Come to Washington DC for Donald Trump’s inauguration and you might get some free weed, but be careful. The pot advocates handing it out are still probably breaking the law and tricking others into doing so.
A community group of weed smokers and growers say they will gather at Dupont Circle Jan. 20, the morning of the Inauguration, then parade toward the National Mall handing out 4,200 joints along the way.
My reaction to this—and to the whole issue of legalizing marijuana—lies somewhere between indifference and ambivalence. I really don’t care if people can smoke marijuana legally but after hearing so many sermons comparing the use of cannabis to alcohol and complaining about a double standard, this sort of demonstration is irksome.
If you were marching across DC on Inauguration Day passing out beers, shots of liquor, or glasses of wine you would definitely be spending a significant portion of the day in conversation with representatives of law enforcement.
If you were pushing a plan to have spectators chug a tall boy at a certain point in Trump’s Inaugural address, you would be skating on thin ice.
DC voters legalized recreational marijuana in a 2014 referendum but there are still a lot of restrictions. These demonstrators are probably asking for trouble. Here is what DC allows with regard to pot possession.
In November 2014, District voters approved the Legalization of Possession of Minimal Amounts of Marijuana for Personal Use Initiative (commonly known as Initiative 71). The new law becomes effective on February 26, 2015.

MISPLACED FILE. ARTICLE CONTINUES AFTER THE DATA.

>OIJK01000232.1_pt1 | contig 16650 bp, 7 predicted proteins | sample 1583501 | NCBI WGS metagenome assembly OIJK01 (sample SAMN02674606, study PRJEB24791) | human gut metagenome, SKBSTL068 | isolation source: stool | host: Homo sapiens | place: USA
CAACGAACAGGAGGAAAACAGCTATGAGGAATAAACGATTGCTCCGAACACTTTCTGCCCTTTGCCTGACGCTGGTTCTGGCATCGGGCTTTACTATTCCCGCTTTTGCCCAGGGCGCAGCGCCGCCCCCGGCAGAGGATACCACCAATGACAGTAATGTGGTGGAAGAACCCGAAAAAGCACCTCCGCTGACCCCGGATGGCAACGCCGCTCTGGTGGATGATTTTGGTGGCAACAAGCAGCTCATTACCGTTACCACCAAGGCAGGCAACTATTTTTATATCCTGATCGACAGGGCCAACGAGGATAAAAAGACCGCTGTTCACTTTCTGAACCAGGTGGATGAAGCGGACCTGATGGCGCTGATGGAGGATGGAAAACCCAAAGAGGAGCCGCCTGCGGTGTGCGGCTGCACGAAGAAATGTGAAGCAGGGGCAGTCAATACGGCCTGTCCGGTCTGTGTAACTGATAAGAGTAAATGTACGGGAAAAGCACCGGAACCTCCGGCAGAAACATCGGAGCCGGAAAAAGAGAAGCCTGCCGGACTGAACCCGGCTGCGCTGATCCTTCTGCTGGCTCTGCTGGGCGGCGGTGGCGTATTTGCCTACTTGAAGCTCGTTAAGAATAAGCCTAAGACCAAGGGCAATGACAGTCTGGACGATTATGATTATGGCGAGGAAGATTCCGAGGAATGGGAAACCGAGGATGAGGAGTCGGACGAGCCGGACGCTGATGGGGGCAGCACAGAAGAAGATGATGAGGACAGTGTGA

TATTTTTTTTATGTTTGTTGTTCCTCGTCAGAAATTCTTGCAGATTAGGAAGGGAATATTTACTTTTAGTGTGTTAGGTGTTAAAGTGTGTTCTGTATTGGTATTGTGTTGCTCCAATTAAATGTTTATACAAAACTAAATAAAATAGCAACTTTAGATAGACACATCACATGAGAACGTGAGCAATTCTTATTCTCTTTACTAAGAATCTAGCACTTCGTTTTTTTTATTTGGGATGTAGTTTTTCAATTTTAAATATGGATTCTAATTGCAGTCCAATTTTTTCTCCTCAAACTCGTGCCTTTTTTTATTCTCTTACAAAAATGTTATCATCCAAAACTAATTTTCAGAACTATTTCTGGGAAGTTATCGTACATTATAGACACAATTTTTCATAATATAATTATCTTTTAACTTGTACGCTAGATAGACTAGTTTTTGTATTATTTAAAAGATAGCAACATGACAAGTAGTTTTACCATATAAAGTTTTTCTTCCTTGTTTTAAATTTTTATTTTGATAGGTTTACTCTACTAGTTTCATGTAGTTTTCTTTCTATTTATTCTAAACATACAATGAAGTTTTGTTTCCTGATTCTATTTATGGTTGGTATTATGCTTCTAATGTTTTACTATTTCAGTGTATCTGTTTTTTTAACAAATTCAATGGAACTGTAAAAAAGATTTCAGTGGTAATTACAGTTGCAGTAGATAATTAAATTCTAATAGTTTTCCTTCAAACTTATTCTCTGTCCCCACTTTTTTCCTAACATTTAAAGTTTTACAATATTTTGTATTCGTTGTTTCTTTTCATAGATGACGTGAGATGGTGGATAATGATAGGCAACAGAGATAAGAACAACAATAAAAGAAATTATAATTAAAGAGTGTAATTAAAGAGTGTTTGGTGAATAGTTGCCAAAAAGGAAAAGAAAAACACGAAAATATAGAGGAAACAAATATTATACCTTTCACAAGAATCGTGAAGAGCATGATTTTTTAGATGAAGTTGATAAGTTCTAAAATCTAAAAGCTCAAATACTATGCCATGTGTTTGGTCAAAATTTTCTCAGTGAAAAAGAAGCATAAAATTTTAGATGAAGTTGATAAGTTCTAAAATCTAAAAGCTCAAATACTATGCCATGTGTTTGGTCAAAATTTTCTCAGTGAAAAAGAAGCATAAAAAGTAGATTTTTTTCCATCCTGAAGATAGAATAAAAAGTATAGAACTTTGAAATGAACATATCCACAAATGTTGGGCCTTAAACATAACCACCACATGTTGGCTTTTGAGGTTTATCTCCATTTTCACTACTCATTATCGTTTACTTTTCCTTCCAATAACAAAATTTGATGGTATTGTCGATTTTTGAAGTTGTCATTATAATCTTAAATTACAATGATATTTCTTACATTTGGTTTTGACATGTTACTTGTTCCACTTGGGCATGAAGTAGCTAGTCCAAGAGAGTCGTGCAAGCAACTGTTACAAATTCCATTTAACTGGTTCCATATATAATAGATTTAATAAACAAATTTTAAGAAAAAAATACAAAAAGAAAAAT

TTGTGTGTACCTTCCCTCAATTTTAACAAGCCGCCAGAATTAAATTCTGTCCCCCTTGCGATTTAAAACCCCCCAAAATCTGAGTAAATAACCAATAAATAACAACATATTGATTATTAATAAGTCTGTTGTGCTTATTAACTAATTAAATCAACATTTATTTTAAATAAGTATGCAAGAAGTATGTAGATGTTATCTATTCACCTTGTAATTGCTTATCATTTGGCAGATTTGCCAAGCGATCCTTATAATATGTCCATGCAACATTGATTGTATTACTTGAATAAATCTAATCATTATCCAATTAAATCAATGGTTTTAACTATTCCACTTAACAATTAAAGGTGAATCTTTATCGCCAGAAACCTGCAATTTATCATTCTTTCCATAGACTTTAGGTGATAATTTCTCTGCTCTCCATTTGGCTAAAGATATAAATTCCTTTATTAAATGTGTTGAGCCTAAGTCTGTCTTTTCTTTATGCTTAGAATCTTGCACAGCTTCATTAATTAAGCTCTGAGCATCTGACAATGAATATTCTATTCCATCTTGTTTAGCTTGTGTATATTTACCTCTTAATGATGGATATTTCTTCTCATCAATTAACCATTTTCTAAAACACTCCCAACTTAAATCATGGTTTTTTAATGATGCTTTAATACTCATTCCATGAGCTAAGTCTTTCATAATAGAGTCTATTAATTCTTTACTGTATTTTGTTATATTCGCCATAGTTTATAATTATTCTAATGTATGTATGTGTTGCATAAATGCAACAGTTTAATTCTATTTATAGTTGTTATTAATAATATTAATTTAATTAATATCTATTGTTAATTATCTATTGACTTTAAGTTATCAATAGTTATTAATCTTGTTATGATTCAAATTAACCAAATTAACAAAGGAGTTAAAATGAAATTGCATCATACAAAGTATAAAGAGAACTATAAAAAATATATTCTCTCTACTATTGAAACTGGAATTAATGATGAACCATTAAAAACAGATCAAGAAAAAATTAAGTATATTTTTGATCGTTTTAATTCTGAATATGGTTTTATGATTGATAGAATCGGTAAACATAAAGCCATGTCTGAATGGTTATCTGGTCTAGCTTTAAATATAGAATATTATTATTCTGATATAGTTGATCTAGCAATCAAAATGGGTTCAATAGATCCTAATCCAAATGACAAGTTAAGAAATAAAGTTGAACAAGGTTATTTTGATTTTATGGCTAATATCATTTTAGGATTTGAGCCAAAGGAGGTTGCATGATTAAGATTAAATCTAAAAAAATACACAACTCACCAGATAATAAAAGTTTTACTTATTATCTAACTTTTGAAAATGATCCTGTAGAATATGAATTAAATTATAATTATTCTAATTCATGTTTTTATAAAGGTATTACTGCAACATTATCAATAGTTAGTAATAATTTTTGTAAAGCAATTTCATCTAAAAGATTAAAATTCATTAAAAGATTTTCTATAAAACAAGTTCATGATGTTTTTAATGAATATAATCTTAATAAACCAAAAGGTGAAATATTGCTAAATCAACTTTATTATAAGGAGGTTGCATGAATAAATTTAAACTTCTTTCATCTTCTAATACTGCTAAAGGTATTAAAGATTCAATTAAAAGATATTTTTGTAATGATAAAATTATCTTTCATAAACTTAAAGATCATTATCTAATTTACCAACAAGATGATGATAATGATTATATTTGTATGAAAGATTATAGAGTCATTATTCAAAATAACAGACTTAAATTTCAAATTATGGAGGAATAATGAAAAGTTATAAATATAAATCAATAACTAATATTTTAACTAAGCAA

As a result, it is legal for a person who is at least 21 years old to:
- Possess two ounces or less of marijuana;
- Transfer one ounce or less of marijuana to another person who is at least 21 years old, so long as there is no payment made or any other type of exchange of goods or services;
- Cultivate within their residence up to six marijuana plants, no more than three of which are mature;
- Possess marijuana-related drug paraphernalia – such as bongs, cigarette rolling papers, and cigar wrappers – that is associated with one ounce or less of marijuana; or
- Use marijuana on private property.
Here’s what you can’t do.
A person can still be arrested for:
- Selling any amount of marijuana to another person;
- Possessing more than two ounces of marijuana;
- Operating a vehicle or boat under the influence of marijuana; or
- Smoking, eating, or drinking marijuana – or holding or carrying a lighted roll of paper or other lighted smoking equipment filled with marijuana – in any public space, such as:
- On any street, sidewalk, alley, park, or parking area;
- In a vehicle on any street, alley, park, or parking area; or
- Any place to which the public is invited.
In short, distributing thousands of joints on the street and lighting up at a Presidential Inauguration is probably still going to get you busted.
“We have to give away marijuana at the Inauguration, we have to encourage people to use marijuana during his speech,” said Adam Eidenger, who helped lead the drive to legalize pot in D.C. in a November 2014 ballot initiative. “I imagine there’ll be the smell of marijuana throughout the Inauguration,” he said.
Along with the smell of fear, anger, joy, despair, resentment, etc. Everyone with an ax to grind or cause to pimp is converging on DC on January 20. It seems unlikely that any one ingredient is going to dominate the flavor of the Inaugural soup.
The activists are hoping people will light up four minutes and 20 seconds into Trump’s inaugural address — 420 is code for marijuana.
“If you do it at four minutes and 20 seconds into his speech people will know when they smell it that it is a demonstration for marijuana reform,” Eidenger said.
DC food truck operators are probably loving the idea but it seems pretty half baked.